Iberian wolves

An Iberian wolf (Canus Lupus Signatus), a subspecies of gray wolf, is found in northwestern Spain and northern Portugal (a region known as the Iberian Peninsula). Essentially all of Spain and Portugal comprised the Iberian Peninsula, up to the Pyrenees Mountain Range, which is a natural barrier between Spain and France. It is the mountainous regions that are home to a healthy population of many Iberian wolf bands, estimated at just under 3,000 members.

A wolf subspecies will mate with other wolf subspecies, and even coyotes and dogs. When that happens, the DNA pool becomes contaminated, leading to health gains and losses for the generations of wolves that arise from the cross. There are no coyotes in the wild on the Iberian Peninsula and, in theory, domestic dogs released into the mountainous region will not live long in the wild. Search the web for pictures of Iberian wolves to see an impressive array of captivating faces, yellow eyes, and reddish-brown fur with gray markings. Their looks command attention, and while one can’t help but admire them, they also communicate, “Yes, I’ll eat you.”

An apex predator that requires 2.2 pounds of meat in its diet every day, you’d better not just raid their territory at night, when they actively hunt in packs. The wolf’s success in taking prey, including domesticated cattle, and in ancient times a child or weak adult as well, led to the subspecies being put on the “kill list” in most towns and cities. Today, Iberian wolves are somewhat protected in mountainous areas, but as their population increases, so does the need for packs to get closer to humanity. Then the old fear returns and humanity takes them out of the picture. Search the web for Matthew 9:9-12 to read what happened to “some kind of wolf” that lived among the Jewish people over 2020 years ago.

Matthew, the author of the Christian Bible passage you read, was a tax collector for the Roman Empire. Jewish tax collectors were employed by the Romans because they knew which Jews earned income, when, how, and how much profit they earned better than any Roman could. The Romans did not pay them. Rather, they required tax collectors to deliver a certain amount of value at set times each week, and any tax collected by them above that amount was their service fee to keep. The better the tax collectors did their job, the greater their personal wealth. To the Jewish population, these tax collectors were like wolves attacking their own people.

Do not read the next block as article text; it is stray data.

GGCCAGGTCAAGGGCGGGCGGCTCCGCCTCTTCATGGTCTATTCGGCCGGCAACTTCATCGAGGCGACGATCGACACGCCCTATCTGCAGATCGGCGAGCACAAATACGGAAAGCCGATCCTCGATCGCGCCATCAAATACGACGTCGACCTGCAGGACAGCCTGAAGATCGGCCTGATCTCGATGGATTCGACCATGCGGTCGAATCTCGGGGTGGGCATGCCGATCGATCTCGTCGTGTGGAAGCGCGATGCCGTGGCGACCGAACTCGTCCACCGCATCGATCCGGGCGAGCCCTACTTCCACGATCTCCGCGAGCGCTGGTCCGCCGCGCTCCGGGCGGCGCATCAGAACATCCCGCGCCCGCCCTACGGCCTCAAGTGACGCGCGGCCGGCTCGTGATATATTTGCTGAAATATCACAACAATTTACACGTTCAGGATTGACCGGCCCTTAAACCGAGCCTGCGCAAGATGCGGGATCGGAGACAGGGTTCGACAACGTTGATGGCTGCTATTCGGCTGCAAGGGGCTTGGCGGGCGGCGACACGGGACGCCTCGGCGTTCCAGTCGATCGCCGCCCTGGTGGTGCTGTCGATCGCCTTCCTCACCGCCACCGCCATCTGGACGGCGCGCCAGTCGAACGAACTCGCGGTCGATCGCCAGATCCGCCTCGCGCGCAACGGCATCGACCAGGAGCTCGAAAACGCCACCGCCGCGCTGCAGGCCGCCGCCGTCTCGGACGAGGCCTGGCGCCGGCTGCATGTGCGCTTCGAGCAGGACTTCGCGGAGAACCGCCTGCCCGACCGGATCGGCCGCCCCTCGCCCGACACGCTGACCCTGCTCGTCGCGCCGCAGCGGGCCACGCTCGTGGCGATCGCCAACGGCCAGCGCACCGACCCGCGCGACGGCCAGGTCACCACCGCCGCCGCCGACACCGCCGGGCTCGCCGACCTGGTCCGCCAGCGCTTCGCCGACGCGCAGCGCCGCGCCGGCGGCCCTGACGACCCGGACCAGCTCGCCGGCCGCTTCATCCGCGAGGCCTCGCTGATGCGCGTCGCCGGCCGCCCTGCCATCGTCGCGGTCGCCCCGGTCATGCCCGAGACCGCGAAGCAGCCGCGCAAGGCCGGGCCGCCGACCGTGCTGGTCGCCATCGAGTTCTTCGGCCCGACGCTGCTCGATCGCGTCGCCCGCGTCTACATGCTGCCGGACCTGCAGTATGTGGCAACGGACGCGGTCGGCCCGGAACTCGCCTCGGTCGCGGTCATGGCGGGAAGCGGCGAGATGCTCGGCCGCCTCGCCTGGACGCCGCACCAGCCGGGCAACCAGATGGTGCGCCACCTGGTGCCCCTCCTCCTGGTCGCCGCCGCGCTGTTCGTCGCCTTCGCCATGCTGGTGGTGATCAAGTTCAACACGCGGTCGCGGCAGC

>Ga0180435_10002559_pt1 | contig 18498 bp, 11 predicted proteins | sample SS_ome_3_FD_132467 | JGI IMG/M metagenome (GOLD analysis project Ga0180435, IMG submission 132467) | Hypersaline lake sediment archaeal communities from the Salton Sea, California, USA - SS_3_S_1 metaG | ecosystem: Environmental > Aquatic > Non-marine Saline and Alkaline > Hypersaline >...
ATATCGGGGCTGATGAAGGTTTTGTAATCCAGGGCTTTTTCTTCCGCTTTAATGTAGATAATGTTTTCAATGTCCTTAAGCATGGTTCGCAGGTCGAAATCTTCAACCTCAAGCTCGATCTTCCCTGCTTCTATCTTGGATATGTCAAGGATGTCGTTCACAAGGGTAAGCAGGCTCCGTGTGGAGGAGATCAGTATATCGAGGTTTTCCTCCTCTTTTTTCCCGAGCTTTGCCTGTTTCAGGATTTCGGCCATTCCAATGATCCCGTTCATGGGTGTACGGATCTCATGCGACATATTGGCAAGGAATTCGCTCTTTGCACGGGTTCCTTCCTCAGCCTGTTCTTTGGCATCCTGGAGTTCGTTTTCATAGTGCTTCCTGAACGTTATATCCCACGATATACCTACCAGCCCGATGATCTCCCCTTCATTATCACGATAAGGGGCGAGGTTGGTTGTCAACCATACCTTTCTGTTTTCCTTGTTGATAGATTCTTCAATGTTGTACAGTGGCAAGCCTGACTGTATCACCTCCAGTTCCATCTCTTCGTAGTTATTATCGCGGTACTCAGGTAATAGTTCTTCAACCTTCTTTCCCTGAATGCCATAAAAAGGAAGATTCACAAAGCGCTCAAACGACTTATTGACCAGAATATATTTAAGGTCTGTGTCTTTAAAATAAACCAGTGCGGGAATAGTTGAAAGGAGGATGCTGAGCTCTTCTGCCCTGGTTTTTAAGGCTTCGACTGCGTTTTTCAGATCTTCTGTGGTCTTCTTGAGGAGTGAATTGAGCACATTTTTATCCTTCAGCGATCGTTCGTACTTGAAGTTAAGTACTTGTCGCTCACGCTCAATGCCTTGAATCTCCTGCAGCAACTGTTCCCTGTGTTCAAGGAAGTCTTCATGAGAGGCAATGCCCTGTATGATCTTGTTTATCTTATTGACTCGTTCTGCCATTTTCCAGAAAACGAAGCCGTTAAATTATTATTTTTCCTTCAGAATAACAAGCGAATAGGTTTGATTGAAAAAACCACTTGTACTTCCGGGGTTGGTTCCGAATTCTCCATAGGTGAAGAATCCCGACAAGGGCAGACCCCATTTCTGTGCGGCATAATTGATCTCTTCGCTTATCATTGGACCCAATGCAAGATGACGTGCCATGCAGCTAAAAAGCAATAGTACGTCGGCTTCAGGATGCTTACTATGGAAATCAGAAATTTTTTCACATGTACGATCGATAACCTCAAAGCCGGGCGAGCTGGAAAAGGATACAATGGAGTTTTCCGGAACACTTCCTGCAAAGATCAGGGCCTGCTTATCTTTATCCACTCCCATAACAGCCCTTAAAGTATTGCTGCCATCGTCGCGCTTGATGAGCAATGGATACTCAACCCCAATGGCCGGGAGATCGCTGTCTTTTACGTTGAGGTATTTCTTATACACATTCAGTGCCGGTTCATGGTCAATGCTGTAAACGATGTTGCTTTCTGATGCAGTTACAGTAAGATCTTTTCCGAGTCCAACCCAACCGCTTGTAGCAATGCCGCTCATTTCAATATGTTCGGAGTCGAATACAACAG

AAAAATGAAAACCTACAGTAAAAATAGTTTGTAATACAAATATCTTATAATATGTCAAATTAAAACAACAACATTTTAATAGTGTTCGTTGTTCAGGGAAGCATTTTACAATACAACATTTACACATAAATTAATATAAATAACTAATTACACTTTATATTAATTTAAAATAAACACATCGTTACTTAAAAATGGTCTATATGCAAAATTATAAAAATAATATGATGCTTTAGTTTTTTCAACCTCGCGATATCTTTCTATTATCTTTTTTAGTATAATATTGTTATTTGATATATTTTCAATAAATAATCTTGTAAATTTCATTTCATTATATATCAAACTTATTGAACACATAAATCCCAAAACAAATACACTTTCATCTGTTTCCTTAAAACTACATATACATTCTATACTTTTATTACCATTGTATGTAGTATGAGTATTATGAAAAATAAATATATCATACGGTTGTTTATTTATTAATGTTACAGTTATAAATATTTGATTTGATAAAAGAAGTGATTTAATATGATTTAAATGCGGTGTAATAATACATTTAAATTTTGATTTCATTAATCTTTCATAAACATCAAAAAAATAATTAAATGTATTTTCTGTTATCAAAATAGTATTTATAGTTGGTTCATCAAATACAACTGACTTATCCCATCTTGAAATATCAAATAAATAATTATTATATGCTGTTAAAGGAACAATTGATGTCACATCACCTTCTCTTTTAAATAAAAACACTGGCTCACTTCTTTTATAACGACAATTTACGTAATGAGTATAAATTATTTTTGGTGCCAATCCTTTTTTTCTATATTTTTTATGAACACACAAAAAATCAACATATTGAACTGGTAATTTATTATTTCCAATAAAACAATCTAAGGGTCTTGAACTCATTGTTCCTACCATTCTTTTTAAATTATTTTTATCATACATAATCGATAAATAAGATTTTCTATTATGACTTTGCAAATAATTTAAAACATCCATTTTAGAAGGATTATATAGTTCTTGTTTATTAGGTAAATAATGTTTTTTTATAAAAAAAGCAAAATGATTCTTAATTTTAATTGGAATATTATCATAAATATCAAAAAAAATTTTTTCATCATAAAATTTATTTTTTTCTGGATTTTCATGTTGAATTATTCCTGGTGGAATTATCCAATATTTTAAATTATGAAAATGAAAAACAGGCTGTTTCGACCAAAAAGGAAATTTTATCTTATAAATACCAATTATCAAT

Jesus, the promised Christ, selected Matthew to become one of his 12 disciples, a small number of men whom Jesus taught during his 3-year ministry. For God’s purpose to be fulfilled, the ministry of Jesus had to be remembered and understood by the rest of humanity alive, then, today, and in the future. With two words (“Follow me”), Jesus’ invitation to Matthew compelled him to walk away from his lucrative business to become a disciple. Powerful Jewish priests (the Sadducees) and executors of Jewish religious law (the Pharisees) publicly harassed Jesus, accusing him of being a “rogue rabbi” for employing and being around “evil people” such as tax collectors, adulterers, and sick people. like lepers.

Why do you suppose God would want his son to represent himself this way? For me, there is only one answer: Because he can. I think it was a subtle demonstration of the power of God who can wash over us all like a mighty ocean wave and turn us into anything, however he chooses. to show us the wayto invite us to search it, and he will delight in you doing your best to get to know him. He already knows you. Search the internet for four Bible passages that tell us how precious each child is to God and how great his hopes are for each of us: Jeremiah 1:5, Galatians 1:15, Isaiah 44:24, and Isaiah 49: fifteen.

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